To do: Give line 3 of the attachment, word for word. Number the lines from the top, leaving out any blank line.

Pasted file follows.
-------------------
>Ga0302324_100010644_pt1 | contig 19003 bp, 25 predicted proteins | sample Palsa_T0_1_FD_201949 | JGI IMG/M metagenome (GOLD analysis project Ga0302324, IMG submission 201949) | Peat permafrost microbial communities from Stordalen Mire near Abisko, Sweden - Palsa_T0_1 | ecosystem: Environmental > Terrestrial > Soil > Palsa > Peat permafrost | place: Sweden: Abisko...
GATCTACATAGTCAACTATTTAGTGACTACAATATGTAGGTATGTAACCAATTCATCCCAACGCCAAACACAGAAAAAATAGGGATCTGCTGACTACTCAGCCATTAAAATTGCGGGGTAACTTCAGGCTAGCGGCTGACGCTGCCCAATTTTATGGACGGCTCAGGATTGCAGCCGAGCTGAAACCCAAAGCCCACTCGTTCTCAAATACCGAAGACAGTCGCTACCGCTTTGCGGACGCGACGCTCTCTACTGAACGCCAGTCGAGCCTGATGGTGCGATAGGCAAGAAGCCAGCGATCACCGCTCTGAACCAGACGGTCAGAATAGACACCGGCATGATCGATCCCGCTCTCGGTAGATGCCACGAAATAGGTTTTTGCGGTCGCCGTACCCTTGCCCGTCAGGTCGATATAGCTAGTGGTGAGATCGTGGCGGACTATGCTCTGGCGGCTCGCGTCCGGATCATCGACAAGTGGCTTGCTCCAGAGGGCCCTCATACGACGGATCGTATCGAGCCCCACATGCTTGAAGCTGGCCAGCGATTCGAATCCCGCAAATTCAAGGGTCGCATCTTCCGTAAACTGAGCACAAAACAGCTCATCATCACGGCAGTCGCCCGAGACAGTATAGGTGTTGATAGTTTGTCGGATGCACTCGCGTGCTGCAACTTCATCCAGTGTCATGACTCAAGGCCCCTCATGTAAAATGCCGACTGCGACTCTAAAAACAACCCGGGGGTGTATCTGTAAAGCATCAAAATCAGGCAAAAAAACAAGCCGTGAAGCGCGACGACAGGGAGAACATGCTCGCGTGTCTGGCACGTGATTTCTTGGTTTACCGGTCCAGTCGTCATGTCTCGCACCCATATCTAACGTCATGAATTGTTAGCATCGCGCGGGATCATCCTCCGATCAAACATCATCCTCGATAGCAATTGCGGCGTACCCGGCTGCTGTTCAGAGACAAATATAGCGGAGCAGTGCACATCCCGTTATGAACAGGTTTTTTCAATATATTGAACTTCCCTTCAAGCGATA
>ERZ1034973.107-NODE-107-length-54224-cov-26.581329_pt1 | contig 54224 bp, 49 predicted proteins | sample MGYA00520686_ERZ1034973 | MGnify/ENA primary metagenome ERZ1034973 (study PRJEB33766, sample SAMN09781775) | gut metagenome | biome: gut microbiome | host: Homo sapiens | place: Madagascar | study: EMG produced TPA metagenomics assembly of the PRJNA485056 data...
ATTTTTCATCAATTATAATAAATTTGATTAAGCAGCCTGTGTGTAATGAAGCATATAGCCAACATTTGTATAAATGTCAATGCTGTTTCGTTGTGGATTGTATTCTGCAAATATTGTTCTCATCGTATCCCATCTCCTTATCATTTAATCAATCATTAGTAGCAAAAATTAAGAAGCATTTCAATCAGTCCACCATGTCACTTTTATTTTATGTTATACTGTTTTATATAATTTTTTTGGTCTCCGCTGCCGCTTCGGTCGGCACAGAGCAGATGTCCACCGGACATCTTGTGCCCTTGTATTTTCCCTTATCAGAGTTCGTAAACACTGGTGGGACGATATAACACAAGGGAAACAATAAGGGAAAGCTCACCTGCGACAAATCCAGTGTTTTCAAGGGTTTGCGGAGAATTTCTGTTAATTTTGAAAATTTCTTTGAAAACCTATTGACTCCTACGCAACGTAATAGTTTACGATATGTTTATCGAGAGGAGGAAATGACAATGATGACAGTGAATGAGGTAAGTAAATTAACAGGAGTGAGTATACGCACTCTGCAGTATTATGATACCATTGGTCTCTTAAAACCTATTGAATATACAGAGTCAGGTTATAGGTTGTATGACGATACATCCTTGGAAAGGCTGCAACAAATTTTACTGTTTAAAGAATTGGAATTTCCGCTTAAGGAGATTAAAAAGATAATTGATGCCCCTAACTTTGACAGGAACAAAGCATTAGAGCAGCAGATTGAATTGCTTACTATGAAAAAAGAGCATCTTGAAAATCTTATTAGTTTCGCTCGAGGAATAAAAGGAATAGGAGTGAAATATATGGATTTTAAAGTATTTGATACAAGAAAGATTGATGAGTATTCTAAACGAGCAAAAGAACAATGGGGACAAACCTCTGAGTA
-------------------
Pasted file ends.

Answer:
>ERZ1034973.107-NODE-107-length-54224-cov-26.581329_pt1 | contig 54224 bp, 49 predicted proteins | sample MGYA00520686_ERZ1034973 | MGnify/ENA primary metagenome ERZ1034973 (study PRJEB33766, sample SAMN09781775) | gut metagenome | biome: gut microbiome | host: Homo sapiens | place: Madagascar | study: EMG produced TPA metagenomics assembly of the PRJNA485056 data...